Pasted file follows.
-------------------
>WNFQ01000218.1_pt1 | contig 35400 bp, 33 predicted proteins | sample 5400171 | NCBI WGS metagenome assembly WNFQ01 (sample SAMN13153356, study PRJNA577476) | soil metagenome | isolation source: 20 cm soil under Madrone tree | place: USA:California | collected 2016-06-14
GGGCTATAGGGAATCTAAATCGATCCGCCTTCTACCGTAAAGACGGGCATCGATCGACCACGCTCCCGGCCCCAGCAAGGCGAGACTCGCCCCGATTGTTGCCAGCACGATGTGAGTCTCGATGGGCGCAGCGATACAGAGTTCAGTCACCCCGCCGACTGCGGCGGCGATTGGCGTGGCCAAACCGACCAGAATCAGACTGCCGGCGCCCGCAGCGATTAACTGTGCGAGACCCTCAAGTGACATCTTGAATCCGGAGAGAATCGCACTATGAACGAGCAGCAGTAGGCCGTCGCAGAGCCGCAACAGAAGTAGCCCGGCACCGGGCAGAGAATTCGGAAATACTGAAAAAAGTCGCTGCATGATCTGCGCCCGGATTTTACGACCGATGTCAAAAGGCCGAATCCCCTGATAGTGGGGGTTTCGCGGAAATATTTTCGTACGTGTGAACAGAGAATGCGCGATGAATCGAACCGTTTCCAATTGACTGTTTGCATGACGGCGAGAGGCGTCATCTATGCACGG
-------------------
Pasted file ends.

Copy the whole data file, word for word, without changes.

>WNFQ01000218.1_pt1 | contig 35400 bp, 33 predicted proteins | sample 5400171 | NCBI WGS metagenome assembly WNFQ01 (sample SAMN13153356, study PRJNA577476) | soil metagenome | isolation source: 20 cm soil under Madrone tree | place: USA:California | collected 2016-06-14
GGGCTATAGGGAATCTAAATCGATCCGCCTTCTACCGTAAAGACGGGCATCGATCGACCACGCTCCCGGCCCCAGCAAGGCGAGACTCGCCCCGATTGTTGCCAGCACGATGTGAGTCTCGATGGGCGCAGCGATACAGAGTTCAGTCACCCCGCCGACTGCGGCGGCGATTGGCGTGGCCAAACCGACCAGAATCAGACTGCCGGCGCCCGCAGCGATTAACTGTGCGAGACCCTCAAGTGACATCTTGAATCCGGAGAGAATCGCACTATGAACGAGCAGCAGTAGGCCGTCGCAGAGCCGCAACAGAAGTAGCCCGGCACCGGGCAGAGAATTCGGAAATACTGAAAAAAGTCGCTGCATGATCTGCGCCCGGATTTTACGACCGATGTCAAAAGGCCGAATCCCCTGATAGTGGGGGTTTCGCGGAAATATTTTCGTACGTGTGAACAGAGAATGCGCGATGAATCGAACCGTTTCCAATTGACTGTTTGCATGACGGCGAGAGGCGTCATCTATGCACGG